South was the wrong direction to go, as they were abruptly met by the armies of Ironforge. Caught between the two armies, the remaining Dark Iron forces were completely destroyed, and the victorious Wildhammer and Ironforge forces turned south, intent on eradicating both Thaurissan and any remaining Dark Irons he happened to have with him. This turned out to be a terrible idea.
Thaurissan, enraged at the loss of his wife and sensing his own imminent defeat, realized that his armies would be incapable of defeating the combined forces of the Wildhammer and Bronzebeard clans and turned to other, darker, higher powers to aid him. With the help of a group of Dark Iron dwarves of great knowledge and power known as the Seven, Thaurissan delved into forbidden lore and summoned the great Firelord, Ragnaros. This also turned out to be a terrible idea. Ragnaros burst forth into Azeroth in an explosion that decimated Thaurissan's city and the surrounding mountains, creating the volcanic peak of Blackrock Spire, the surrounding areas of Searing Gorge and Burning Steppes and killing Thaurissan and the Seven instantly.

Horrified at the sheer destruction, the Wildhammer and Bronzebeard forces immediately turned and retreated, ending the War of the Three Hammers and leaving the Dark Iron clan to their fate -- slaves of Ragnaros. The city of Thaurissan lay in ruins, the remaining Dark Iron were left to serve the Elemental Lord.

Meanwhile up north, Modgud's death was not quite the victory that the Wildhammer had intended. Her death caused a flood of evil to course through Grim Batol, tainting the very rock and stone of the mountain itself and rendering the stronghold uninhabitable. When the Wildhammer returned to the mountain they discovered this and headed further north towards the lands of Lordaeron, eventually settling within the mountainous region of the Hinterlands and creating the city of Aerie Peak, from which they could continue relations with the high elves as they wished. They bonded with the gryphons of the area, and live as a somewhat wild, feral, shamanistic society of dwarves that are bound to no one but the earth and the skies. Technically the Wildhammer were a neutral party when the Alliance we know today was formed, but they are definitely considered allies of the Alliance now.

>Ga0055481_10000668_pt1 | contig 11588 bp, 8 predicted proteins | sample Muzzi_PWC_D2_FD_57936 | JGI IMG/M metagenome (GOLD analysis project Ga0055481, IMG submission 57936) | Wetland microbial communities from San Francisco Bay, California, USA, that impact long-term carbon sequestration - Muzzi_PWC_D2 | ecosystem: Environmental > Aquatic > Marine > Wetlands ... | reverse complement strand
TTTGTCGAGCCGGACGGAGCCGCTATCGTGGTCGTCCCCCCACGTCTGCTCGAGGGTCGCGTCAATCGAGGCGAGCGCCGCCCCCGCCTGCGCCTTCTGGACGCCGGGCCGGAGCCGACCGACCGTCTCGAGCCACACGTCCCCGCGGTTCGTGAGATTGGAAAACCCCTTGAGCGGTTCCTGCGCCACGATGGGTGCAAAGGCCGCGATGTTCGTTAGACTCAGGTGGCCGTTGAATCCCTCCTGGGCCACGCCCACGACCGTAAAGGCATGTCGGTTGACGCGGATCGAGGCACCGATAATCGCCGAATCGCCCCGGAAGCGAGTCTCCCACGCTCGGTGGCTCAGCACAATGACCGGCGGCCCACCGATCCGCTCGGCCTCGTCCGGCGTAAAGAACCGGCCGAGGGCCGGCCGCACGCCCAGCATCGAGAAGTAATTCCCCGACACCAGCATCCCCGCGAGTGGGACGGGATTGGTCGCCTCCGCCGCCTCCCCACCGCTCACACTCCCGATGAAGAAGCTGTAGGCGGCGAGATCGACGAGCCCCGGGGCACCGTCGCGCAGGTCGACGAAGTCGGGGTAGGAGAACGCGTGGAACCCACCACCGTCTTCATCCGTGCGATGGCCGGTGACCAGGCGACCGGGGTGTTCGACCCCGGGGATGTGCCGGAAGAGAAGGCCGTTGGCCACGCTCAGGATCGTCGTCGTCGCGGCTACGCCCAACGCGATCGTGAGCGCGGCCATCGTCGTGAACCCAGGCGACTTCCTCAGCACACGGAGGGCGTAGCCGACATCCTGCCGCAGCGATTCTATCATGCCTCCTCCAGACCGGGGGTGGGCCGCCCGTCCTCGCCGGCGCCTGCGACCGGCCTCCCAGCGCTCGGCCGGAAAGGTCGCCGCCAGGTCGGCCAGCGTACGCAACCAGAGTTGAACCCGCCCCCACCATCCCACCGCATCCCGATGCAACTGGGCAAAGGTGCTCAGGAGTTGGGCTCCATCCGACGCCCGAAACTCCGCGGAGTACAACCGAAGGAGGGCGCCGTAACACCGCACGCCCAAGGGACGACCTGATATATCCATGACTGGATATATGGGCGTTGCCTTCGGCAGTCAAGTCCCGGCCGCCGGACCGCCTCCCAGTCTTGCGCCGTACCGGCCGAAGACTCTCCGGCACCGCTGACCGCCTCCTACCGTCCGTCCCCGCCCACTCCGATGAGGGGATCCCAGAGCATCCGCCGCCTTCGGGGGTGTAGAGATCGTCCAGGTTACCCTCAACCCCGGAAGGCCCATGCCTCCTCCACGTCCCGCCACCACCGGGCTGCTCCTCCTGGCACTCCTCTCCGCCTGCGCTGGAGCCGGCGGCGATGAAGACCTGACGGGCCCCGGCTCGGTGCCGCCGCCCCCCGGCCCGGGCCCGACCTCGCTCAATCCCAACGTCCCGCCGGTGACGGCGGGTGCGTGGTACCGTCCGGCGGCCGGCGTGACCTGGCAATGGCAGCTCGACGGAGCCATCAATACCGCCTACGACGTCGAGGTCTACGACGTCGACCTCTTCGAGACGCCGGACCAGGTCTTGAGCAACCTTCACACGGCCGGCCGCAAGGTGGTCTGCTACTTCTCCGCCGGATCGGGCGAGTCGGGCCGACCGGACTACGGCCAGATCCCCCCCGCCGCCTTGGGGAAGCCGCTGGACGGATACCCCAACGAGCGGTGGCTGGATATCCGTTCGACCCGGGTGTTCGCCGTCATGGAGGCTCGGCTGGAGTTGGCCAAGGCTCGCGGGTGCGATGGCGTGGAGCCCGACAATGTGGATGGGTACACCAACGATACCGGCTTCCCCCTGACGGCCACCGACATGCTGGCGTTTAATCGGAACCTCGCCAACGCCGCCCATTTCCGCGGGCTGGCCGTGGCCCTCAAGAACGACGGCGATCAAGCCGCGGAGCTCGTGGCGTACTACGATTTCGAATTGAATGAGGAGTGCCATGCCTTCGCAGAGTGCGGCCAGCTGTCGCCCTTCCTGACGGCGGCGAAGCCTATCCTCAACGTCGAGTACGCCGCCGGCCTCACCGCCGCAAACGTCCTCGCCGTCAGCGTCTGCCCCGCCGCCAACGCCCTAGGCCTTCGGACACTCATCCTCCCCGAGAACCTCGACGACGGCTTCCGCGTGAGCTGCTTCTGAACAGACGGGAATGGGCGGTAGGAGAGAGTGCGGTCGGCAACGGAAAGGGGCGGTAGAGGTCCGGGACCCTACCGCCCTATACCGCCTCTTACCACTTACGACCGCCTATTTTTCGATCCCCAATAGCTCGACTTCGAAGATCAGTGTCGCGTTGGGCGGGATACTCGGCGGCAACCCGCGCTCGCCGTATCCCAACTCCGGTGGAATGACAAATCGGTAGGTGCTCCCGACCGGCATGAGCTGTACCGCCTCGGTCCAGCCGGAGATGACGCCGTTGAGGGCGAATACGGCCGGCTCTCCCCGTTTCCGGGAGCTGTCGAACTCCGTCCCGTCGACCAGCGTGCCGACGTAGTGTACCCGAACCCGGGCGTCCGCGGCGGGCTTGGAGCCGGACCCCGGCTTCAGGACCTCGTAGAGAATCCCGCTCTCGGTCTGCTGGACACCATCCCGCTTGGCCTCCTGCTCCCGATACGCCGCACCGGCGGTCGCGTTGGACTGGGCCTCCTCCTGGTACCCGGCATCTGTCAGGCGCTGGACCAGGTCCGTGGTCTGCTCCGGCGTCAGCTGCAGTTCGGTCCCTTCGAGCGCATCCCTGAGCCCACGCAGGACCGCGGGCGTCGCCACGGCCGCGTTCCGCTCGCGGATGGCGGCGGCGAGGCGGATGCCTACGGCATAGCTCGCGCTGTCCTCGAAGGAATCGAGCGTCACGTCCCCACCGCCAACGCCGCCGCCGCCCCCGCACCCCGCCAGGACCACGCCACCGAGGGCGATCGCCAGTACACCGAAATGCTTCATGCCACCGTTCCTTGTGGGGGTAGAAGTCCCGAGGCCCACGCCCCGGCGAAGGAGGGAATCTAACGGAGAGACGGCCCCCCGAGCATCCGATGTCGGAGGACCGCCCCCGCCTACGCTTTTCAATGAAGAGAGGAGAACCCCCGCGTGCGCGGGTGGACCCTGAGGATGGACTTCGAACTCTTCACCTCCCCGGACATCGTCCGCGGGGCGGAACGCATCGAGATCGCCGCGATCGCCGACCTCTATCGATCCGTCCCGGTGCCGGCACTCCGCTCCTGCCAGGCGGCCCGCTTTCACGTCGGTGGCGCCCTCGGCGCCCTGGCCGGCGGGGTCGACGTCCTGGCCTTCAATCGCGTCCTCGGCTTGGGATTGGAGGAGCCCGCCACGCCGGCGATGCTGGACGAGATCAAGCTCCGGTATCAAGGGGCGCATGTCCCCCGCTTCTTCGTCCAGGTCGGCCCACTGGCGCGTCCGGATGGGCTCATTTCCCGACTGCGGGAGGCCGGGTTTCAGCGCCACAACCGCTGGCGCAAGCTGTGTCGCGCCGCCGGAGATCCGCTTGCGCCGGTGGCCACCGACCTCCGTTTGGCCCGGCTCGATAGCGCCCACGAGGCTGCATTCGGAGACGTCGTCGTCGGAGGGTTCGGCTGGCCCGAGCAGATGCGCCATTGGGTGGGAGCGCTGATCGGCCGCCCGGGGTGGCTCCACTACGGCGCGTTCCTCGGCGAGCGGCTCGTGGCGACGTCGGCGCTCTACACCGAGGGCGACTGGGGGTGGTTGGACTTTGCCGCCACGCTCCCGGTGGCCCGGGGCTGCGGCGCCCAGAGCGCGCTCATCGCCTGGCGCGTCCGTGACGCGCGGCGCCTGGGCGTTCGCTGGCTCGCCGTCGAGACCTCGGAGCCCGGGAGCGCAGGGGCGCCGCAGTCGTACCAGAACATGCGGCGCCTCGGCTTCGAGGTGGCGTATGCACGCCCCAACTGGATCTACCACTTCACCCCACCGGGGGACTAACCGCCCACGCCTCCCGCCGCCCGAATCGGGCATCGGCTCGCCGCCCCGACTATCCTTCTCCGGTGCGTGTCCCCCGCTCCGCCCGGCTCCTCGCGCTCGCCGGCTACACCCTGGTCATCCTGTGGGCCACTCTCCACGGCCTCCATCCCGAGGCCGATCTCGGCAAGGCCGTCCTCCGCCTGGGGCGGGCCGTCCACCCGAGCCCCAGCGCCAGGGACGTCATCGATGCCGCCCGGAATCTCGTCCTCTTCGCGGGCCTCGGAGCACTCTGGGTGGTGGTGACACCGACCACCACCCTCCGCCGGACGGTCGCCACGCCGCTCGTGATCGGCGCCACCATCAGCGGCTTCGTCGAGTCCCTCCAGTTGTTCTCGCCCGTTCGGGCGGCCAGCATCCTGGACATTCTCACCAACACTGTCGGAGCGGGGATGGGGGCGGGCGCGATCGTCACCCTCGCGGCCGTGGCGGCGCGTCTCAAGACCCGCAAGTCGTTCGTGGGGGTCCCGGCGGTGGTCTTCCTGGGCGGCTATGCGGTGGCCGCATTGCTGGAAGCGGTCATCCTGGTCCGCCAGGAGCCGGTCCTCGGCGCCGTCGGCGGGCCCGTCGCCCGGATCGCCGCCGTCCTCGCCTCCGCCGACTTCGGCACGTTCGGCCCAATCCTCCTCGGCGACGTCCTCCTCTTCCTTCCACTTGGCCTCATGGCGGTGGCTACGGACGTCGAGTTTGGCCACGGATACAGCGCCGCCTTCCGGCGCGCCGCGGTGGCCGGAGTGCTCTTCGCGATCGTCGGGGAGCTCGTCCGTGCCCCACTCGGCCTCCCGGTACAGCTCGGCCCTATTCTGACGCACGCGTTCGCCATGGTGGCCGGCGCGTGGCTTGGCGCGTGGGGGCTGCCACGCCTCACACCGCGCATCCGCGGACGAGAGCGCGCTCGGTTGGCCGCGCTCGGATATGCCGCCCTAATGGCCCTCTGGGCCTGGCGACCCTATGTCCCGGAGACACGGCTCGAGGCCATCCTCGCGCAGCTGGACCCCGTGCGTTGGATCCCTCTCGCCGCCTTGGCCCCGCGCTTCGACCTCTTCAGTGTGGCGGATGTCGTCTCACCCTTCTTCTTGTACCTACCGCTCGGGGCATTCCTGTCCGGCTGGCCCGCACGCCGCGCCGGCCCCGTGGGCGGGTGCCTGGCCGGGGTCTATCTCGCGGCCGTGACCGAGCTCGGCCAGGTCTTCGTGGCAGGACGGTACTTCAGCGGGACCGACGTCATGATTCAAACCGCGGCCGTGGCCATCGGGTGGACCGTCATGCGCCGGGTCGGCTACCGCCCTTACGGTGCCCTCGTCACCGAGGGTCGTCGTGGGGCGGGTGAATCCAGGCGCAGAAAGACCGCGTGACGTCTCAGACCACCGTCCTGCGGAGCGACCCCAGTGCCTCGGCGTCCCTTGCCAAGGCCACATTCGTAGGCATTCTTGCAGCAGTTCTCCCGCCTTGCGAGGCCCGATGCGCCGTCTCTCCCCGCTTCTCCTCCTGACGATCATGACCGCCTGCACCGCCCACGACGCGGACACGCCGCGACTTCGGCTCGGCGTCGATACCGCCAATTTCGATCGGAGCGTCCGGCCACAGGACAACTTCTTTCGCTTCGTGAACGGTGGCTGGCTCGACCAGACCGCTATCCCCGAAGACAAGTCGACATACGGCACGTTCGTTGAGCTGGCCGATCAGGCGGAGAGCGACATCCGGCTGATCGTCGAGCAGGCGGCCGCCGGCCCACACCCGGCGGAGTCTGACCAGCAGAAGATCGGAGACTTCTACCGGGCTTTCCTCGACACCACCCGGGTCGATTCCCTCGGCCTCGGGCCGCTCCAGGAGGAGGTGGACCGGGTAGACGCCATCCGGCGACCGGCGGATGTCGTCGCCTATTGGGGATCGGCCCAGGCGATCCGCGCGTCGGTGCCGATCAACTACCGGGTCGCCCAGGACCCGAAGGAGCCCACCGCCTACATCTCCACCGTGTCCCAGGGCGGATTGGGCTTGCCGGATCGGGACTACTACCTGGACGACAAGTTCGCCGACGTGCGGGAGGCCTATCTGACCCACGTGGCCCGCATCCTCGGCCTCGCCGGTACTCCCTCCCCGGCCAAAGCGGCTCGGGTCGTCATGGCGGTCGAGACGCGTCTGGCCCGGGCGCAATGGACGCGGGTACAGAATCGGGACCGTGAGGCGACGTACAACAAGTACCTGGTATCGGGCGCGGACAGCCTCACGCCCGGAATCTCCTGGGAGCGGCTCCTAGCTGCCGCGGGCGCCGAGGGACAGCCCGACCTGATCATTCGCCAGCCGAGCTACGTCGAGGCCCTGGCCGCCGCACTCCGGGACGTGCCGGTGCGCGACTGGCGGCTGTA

The Bronzebeard of Ironforge returned to their city and prospered. Together, the Bronzebeard and the Wildhammer built a bridge between their kingdoms -- naming it the Thandol Span -- in an effort to remain linked with each other, the animosity from the War of the Three Hammers all but evaporated. When Thane Bronzebeard and Thane Wildhammer died, their sons build statues to honor the two of them in the Valley of Kings in southern Loch Modan. These statues watch over the volcanic lands to the south as a warning to all who would attack the dwarven kingdoms.

Thane Bronzebeard had three sons; Magni, Muradin, and Brann. After the Thane's death, Magni took the throne, as he was the eldest of the three. Years later, when the Second War began, the orcish forces conquered Khaz Modan and sought to lay siege to Ironforge itself, but were unable to penetrate its defenses. The dwarves of Ironforge joined forces with the Alliance of Lordaeron as a result, and sought to fight back the orcs and reclaim their land. King Magni was not alone in this -- the Wildhammer dwarves, now led by Chief Thane Kurdran Wildhammer, also joined the Alliance forces after an orcish assault upon Aerie Peak. During and after the Second War, the Wildhammer and Bronzebeard clans mostly went their separate ways, though they still keep in contact with each other.

All products recommended by Engadget are selected by our editorial team, independent of our parent company. Some of our stories include affiliate links. If you buy something through one of these links, we may earn an affiliate commission.
Popular on Engadget